While art exhibits seemingly promoted multicultural unity in the Baltic Provinces, the threat of violence, clearly based on national lines, was real and suggested otherwise. Agitated Latvians and Estonians took to the countryside, ransacking Baltic German manors, burning them down, and, in some cases, even murdering Baltic Germans. The destruction of property was extensive, rioters destroying many paintings in the process, and the anti-German violence was widespread and unexpected (see Figure 3). The mass violence across the Baltic Provinces had, one Baltic German woman noted, ‘shaken [Baltic Germans] from their carefree idyll’.46 For Camilla von Stackelberg, a schoolgirl in Cēsis during the revolution, the trauma of the violence left ‘a feeling of anxiety which I could not master for years and which forever altered my perception of the Latvians’.47 The Baltic German painter Carl von Winkler, then in Dresden, confessed similar sentiments to his family:
Had [Estonians] … unlike Latvians, acted with self-possession in this critical time, it would become a binding medium for further coexistence of the two nations and one could approach both social and political equality in a really brotherly spirit, without suspicion and arrogance … and a new life could begin. But now – one has sown so much bitterness that will burst into hate and disdain.48
When members of the Latvian intelligentsia signed a petition in support of greater rights and cultural autonomy, a Baltic German reporter in Rigascher Rundschau replied: ‘The very existence of 200 petitioners (artists, journalists), who probably all evolved from the peasant class, is enough to conclude that the fate of the Latvian peasants must not be so bad, if so many sons of peasants were able to acquire a high or the highest education’.49 The patriarchal and borderline racist attitude held by this Rigascher Rundschau writer was not unusual among the Baltic German elite. It perhaps comes as no surprise, then, that the ‘tsar’s loyal Germans’, as Anders Henriksson has termed them, were not going to give into anti-German violence without a fight.50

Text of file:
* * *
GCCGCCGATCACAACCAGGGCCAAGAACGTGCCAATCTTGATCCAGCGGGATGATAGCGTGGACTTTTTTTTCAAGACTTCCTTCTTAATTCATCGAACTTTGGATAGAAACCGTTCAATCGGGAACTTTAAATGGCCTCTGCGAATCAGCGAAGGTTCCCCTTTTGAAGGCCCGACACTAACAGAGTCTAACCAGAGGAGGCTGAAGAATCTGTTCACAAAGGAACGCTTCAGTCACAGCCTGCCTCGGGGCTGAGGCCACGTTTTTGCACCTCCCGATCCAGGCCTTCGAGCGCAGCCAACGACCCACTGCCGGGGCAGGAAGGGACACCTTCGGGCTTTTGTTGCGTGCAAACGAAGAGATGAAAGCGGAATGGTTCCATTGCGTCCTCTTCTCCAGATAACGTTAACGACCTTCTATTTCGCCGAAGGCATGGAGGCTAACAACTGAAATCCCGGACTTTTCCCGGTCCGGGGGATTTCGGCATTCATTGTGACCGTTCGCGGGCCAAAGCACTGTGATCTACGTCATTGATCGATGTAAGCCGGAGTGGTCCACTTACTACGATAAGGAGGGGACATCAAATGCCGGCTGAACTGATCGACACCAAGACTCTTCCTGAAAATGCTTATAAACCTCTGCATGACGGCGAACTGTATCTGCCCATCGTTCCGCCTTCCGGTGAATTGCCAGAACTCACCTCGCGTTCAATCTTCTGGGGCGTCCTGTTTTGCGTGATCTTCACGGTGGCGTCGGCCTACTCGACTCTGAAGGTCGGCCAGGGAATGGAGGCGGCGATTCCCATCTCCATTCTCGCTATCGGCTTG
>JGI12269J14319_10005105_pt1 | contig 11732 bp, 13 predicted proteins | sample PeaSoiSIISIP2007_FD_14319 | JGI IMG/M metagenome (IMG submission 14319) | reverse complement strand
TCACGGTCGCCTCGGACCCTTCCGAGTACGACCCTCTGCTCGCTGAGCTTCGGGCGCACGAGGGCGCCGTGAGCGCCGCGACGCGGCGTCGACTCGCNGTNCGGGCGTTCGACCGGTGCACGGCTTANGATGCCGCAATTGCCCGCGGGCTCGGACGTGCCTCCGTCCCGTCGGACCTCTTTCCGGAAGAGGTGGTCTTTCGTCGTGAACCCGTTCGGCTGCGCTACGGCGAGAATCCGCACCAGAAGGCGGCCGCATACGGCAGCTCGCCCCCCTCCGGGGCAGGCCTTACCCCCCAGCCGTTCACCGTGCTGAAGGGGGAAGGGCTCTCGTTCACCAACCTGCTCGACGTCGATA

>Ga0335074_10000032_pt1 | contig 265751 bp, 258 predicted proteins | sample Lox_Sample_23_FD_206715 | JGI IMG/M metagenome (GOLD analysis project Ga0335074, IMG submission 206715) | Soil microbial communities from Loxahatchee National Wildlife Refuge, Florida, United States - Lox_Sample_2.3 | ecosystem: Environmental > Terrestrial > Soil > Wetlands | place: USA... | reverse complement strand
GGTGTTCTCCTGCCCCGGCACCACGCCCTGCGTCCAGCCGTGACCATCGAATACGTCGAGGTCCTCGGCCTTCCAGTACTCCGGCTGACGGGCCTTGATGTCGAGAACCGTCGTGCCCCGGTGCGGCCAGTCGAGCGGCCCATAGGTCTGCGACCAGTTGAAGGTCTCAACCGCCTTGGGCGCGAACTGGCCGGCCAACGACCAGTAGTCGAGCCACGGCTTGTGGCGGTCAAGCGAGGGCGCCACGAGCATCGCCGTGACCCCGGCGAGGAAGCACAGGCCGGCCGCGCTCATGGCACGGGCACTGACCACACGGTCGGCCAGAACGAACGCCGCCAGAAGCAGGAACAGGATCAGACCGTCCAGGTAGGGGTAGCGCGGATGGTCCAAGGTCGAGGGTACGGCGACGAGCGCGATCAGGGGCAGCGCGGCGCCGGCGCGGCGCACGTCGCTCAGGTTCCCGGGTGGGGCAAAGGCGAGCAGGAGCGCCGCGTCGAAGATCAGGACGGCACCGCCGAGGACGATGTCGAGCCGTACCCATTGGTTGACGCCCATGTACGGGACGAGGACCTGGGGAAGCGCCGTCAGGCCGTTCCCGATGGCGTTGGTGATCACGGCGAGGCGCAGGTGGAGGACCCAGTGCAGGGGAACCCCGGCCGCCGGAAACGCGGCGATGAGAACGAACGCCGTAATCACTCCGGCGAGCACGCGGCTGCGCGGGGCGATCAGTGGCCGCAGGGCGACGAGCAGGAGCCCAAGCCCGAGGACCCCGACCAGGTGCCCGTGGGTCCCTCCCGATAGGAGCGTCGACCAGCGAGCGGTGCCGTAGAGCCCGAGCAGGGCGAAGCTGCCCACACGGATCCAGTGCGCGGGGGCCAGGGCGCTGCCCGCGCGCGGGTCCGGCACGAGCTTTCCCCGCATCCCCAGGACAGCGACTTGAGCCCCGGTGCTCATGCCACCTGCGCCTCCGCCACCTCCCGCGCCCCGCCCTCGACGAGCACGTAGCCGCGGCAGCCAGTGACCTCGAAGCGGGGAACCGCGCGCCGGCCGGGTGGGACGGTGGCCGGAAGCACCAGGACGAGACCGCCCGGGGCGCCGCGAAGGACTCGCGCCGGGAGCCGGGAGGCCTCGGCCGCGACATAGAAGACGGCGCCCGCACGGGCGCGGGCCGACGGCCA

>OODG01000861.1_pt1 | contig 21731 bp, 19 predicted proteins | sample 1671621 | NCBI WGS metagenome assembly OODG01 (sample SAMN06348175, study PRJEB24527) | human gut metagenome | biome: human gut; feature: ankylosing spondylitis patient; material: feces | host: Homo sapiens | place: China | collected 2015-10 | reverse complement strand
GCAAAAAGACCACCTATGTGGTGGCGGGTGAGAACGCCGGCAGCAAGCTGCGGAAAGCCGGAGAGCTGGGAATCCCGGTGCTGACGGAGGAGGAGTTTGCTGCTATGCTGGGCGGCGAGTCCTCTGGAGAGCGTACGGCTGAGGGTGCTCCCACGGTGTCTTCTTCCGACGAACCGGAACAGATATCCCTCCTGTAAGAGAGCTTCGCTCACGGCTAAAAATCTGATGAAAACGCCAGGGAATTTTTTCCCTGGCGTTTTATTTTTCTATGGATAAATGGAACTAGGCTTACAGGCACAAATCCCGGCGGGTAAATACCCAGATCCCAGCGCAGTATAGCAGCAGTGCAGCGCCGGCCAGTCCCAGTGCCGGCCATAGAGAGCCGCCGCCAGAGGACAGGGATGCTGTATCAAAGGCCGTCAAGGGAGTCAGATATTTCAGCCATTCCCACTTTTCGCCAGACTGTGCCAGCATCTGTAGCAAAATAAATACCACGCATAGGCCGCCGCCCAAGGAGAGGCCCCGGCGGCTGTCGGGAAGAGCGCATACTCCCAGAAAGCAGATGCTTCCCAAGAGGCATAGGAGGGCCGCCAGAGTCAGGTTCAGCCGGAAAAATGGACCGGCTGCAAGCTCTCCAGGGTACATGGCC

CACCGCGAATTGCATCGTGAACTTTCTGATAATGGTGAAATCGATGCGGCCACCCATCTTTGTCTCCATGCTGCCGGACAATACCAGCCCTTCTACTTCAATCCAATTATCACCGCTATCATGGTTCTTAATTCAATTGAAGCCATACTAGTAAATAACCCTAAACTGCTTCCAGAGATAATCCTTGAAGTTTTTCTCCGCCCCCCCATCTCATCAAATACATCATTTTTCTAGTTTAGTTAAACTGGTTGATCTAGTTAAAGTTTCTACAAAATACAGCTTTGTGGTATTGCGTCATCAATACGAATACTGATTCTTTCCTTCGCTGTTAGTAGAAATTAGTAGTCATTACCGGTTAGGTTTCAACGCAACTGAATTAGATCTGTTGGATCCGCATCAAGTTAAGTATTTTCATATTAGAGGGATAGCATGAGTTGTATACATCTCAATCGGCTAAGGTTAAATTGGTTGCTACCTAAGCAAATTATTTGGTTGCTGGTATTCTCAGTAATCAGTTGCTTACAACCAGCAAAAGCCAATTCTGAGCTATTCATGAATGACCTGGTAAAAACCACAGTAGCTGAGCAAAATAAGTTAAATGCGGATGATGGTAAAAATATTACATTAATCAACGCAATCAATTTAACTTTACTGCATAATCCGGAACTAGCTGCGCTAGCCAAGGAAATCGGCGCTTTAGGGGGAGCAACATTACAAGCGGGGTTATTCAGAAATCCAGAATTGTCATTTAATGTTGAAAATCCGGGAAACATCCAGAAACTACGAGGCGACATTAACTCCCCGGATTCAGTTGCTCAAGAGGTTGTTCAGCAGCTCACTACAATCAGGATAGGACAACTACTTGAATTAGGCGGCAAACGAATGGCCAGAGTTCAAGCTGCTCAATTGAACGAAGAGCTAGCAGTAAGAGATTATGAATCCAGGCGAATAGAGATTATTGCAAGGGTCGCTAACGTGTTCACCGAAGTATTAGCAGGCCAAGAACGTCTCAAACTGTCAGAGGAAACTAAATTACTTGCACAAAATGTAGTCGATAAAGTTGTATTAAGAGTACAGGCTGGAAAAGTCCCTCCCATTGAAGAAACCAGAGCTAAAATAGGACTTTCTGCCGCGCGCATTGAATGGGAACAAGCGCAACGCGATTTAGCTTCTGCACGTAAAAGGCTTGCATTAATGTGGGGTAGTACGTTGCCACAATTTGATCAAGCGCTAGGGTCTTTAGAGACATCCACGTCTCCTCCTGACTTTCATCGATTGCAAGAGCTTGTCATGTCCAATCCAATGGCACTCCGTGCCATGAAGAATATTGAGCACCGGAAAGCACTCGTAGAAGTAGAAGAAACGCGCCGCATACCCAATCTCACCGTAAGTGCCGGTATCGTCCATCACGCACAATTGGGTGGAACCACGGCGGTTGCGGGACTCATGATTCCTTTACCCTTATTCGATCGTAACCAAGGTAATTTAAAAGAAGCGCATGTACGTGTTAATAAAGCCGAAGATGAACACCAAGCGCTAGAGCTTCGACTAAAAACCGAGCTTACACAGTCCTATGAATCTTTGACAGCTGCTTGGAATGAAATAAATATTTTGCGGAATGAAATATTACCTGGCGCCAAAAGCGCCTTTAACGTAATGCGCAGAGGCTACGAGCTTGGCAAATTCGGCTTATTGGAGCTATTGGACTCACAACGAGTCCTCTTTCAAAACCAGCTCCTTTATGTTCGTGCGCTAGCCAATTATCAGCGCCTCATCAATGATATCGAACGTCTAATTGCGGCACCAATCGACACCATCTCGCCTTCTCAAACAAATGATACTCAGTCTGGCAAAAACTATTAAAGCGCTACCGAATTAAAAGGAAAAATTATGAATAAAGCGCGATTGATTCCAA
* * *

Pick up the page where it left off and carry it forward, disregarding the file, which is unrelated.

Indeed, the Russian government reacted harshly to Baltic revolutionaries, who constituted more than half of the executions in the entire empire. Notably, Ants Laikmaa’s brother Bernhard was among those executed. Bernhard Laipmann had organized a memorandum on behalf of Estonian peasants for Bernhard Uexküll, a manor owner in the town of Vigala.51 Punitive troops imprisoned the artist’s brother and later executed him. Laipmann soon became memorialized as a martyr for the Estonian revolutionary cause and became the primary subject matter for Estonian art and literature evoking the terror of 1905.52 Tallinn experienced its own variant of ‘Bloody Sunday’ on 16 October when punitive troops from St. Petersburg – encouraged by desperate loyalist Baltic Germans – murdered protesters in cold blood at the city’s New Market (Est. Uus Turg). The following day, 17 October, Tsar Nicholas II issued the ‘liberalizing’ October Manifesto in the hopes of placating revolutionaries across the empire. Reeling from the unspeakable violence at the New Market, Tallinners and other Estonians saw the tsar’s actions as too little too late. In turn, the Baltic art world experienced mass emigration and demographic shifts. Johann Walter fled to Dresden. Ants Laikmaa sought refuge in Helsinki, where a considerable Estonian expatriate community was developing.53 Janis Rozentāls also moved to Finland, as he had married a Finnish opera singer, Elli Forsell, in 1903. Perhaps most polemical, however, were the actions of Vilhelms Purvītis – the artist who found himself constantly embroiled in the debates engendered by the revolution. When Purvītis fled to Tallinn, some Latvian nationals considered the artist’s move a betrayal to his fellow Latvian countrymen, who had sacrificed themselves in the name of Latvian cultural and political autonomy in the revolution. Yet Purvītis’s career and reputation was dependent on Baltic German patronage and he had no interest in sacrificing his main source of income.
The 1905 revolution shook the Russian Empire, but it was quickly quelled with fire and sword. In light of revolutionary chaos, the unity presented at the Riga City Art Museum seemed liked a façade. With many prominent Baltic artists fleeing the area and the ethnic schisms seemingly insurmountable, was Carl von Winkler right about the imminent failure of attempts at a ‘new life’?
Baltic Artists Between the Revolution and the Great War: Divided We Fall?